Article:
Camille Paglia Thinks Katy Perry Is Ruining Women: I Sincerely Disagree
By Lindsey Anthony on December 11, 2012
BlogHer Original Post
Growing up my musical heroes were leaders of the grunge era -Eddie Vedder, Kurt Cobain, Scott Weiland- and then the angry women came -Alanis Morissette and Courtney Love -rounding it out were the heart wrenching soloists Tori Amos and Fiona Apple – all rock stars who sang about substance, poetry and were anything but “girly.”
When the pop-star movement cartwheeled into the late 90s bringing their fluff lyrics and bare midriffs, unlike several of my girlfriends, I refused to join. I made fun of all of it, particularly Britney who Lolita-ized girls in the music industry for generations to come. Perhaps Britney was our contemporary reaction to Madonna. But where Madonna used her sexuality for empowerment at the height of her fame, Britney capitalized on the damsel in distress, making an empire by embracing the subordinate female with songs like "Baby One More Time", "Born To Make You Happy", "I’m Not A Girl Not Yet A Woman", "Toxic", and "I’m a Slave 4 U". To this day Britney remains the second highest paid woman in Hollywood but unlike Madonna who has created a living legacy, Britney struggles to stay relevant and is watching the new girls like Katy, Taylor, and Rihanna quickly rise at the backs of her heels. Are the girls who grew up watching Madonna writhe around in her underwear now empowered women? What does it mean when a woman who grew up watching Madonna guest stars on Sesame Street wearing a bustier? Are girls who grew up with 16 year-old Britney’s Rolling Stones cover papering their bedroom walls worse for wear? In my experience -- I should note my middleclass white girl experience -- whether Madonna or Britney or Alanis was on your wall, being a teenage girl was still just as difficult. Maybe feminism has left us all confused. But if we were inspired by the Madonna years and survived the Britney years, maybe we can actually flourish in the Katy Perry and Taylor Swift years.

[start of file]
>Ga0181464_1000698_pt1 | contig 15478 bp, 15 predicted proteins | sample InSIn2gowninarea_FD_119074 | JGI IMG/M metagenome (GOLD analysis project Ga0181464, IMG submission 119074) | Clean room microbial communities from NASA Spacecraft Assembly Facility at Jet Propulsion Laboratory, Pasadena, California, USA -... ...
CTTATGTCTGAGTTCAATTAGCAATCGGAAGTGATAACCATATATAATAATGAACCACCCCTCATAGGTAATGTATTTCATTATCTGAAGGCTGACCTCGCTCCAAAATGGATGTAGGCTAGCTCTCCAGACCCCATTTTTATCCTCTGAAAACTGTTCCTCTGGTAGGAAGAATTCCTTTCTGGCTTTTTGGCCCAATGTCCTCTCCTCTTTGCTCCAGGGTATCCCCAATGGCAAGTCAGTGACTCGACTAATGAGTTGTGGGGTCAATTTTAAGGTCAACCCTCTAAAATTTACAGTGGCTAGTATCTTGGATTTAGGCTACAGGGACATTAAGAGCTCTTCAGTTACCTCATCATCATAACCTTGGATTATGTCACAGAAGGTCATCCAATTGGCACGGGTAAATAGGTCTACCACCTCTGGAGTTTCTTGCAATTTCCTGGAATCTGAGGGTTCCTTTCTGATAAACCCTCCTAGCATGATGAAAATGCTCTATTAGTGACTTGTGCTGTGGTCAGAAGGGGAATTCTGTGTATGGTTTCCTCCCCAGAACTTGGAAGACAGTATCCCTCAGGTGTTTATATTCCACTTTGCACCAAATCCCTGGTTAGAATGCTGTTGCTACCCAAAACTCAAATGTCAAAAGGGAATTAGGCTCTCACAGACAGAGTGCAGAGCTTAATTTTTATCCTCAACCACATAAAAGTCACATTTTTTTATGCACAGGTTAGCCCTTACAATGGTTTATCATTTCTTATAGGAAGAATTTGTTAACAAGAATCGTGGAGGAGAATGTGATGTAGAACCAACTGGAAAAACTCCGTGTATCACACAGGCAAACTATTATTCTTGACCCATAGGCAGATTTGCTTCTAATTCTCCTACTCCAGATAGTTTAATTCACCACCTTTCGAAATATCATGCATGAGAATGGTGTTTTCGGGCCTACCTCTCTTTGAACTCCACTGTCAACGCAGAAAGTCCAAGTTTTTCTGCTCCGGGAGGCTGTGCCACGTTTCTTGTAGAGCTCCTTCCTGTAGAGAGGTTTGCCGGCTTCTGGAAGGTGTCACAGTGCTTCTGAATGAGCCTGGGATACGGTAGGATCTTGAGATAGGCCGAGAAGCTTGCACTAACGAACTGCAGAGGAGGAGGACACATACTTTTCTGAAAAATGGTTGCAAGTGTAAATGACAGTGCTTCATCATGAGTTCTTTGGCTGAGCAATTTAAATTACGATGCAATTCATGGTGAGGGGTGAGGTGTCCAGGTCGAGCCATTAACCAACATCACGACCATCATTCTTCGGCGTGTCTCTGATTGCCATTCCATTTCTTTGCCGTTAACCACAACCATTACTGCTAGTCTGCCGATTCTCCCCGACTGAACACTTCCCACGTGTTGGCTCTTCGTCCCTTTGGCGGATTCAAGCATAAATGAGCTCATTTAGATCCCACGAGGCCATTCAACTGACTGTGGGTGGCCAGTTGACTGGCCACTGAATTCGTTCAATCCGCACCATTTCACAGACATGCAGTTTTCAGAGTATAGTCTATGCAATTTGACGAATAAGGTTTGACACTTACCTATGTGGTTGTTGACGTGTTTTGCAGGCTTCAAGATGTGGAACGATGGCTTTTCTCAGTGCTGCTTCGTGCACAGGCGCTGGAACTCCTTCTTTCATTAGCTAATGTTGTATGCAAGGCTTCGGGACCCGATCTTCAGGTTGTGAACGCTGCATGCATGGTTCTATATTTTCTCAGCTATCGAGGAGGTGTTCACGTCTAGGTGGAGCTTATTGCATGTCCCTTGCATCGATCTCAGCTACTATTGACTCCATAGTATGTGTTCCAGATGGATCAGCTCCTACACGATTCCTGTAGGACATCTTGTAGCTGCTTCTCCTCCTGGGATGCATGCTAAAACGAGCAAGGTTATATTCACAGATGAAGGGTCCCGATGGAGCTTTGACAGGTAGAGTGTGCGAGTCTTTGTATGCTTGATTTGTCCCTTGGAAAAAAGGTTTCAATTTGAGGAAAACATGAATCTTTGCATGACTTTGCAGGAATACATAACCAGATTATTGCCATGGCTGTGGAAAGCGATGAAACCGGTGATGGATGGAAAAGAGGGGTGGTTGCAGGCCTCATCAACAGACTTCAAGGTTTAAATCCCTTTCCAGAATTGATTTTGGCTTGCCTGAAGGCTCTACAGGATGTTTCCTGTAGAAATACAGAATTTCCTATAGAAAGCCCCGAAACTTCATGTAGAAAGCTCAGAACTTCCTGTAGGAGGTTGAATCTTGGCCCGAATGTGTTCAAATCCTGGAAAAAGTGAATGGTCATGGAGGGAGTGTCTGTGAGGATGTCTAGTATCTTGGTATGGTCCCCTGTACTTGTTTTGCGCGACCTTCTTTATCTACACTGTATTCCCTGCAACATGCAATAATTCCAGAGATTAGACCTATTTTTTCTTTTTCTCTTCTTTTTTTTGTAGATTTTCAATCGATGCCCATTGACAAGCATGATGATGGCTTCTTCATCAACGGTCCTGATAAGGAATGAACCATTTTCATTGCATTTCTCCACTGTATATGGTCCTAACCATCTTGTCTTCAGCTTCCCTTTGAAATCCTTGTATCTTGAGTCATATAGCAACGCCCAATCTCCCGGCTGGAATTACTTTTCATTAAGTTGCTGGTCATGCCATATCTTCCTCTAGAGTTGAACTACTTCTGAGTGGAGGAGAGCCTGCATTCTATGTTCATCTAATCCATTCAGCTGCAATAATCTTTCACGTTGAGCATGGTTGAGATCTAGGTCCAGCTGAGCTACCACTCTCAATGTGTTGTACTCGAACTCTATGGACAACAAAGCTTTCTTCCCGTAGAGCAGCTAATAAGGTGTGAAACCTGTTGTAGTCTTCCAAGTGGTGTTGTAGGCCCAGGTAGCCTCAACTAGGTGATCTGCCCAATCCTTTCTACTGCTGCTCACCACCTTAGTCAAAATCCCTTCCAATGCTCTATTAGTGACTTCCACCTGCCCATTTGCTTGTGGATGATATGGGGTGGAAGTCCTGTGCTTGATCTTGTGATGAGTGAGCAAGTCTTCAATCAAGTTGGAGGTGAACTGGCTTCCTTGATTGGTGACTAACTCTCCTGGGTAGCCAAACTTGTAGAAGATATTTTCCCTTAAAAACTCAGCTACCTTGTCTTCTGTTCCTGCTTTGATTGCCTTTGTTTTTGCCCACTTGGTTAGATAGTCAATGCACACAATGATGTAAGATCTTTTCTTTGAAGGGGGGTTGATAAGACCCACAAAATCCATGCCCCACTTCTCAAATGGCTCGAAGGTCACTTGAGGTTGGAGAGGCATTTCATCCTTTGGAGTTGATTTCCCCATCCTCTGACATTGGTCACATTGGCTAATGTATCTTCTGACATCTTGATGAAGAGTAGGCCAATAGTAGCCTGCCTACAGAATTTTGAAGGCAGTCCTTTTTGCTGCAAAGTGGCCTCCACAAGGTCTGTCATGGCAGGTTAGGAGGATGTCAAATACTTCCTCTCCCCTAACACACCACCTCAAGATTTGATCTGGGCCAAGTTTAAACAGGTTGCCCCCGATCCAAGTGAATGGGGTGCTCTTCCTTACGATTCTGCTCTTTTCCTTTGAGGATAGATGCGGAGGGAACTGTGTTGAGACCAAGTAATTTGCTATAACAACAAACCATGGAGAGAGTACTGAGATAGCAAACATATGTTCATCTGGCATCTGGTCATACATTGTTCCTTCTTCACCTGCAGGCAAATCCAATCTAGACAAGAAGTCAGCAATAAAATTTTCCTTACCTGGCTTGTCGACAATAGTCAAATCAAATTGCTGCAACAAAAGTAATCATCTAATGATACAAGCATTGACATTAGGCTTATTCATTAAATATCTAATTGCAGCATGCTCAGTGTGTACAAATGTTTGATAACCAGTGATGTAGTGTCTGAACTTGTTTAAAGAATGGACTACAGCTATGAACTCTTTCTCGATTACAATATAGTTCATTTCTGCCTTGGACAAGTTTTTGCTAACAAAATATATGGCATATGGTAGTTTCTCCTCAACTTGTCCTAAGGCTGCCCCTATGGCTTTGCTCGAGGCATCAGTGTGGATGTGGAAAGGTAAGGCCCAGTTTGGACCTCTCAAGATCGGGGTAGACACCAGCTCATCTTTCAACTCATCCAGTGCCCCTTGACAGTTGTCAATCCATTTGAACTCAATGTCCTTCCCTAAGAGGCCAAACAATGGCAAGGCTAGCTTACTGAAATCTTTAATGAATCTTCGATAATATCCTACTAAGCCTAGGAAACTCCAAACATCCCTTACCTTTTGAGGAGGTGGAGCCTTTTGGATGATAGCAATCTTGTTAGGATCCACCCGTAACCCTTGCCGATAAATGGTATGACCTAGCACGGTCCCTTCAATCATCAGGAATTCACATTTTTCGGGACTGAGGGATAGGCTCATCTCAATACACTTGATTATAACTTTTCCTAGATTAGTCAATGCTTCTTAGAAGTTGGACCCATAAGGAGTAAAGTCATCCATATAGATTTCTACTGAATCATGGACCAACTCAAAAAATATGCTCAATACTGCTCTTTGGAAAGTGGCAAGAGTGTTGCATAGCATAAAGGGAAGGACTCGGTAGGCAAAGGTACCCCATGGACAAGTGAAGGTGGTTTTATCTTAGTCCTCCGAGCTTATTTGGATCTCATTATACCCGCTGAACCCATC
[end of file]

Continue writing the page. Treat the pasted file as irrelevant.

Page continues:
Much like Eminem gave a voice to poor, angry white boys, Perry and Swift are giving a voice to middle class white girls who are dealing with the very things they sing about – finding strength. As for Perry’s songs about the partying habits of young girls, it teases the old chicken and egg question. In this case, the culture of party-til-you-drop came way before Katy Perry "Kissed A Girl" and while Swift is not breaking any poetic grounds with her lyrics, is it so bad to hear a fourteen year old girl singing her heart out to the words, We are never- ever- ever getting back together? At my wedding a little over a month ago, the song that was on the top of my must play-list was the song that brought everyone to the dance floor - young and old, white and people of color, men and women – in a soul-revealing sing-along burst with arms in the air and hugs. The song was "Firework".
As far as Hollywood goes, I agree with Paglia that the aging woman has indeed become invisible and that Tinsel Town does a disservice to women but mostly to themselves. If you write the roles, if you cast the women, the audiences will come. But why are we crucifying the women who choose to delay that aging process? I recently was part of a conversation with two of my drop-dead gorgeous friends who were weighing the pros and cons of Botox injections at the age of 31. When I asked one of them about the fear of aging she responded, “I’m not afraid of aging. I just don’t want a line on my forehead.” If the spearhead of the feminist movement was about having more choice, is it possible to look at something like the prevalent use of Botox injections among Hollywood actresses as a woman’s personal choice for how she chooses to look? Maybe for some there is a genuine fear of aging. Certainly, there is something to be said about the power we associate with youth and beauty and how that gets overestimated and then reaffirmed every day in the media. But while Botox might keep us from evolving both literally and metaphorically, condemning a woman for making that choice chips away at our humanity.
All of this is to say, Ladies, where is the love? Perhaps it is not Perry and Swift who are ruining women, but feminists who tear down women who might want step outside or even above the baggage now associated with that label. To say Perry and Swift are ruining women makes me wonder, according to whom? Is it possible that Perry and Swift belong to a different kind of feminism, one that encourages love of self, captures the struggle to find strength, and is elevated beyond the confines of an 8-letter word? Is it possible that the reason the feminist movement is stalled or even losing ground with young female celebrities is that the movement gets pissed when they speak outside of what they would like them to say? Maybe if we remembered the fight the feminist movement was originally based on – the right to have a voice- we could set aside labels, and expectations and interpretations and elevate the movement into something powerful young women wanted to be a part of.
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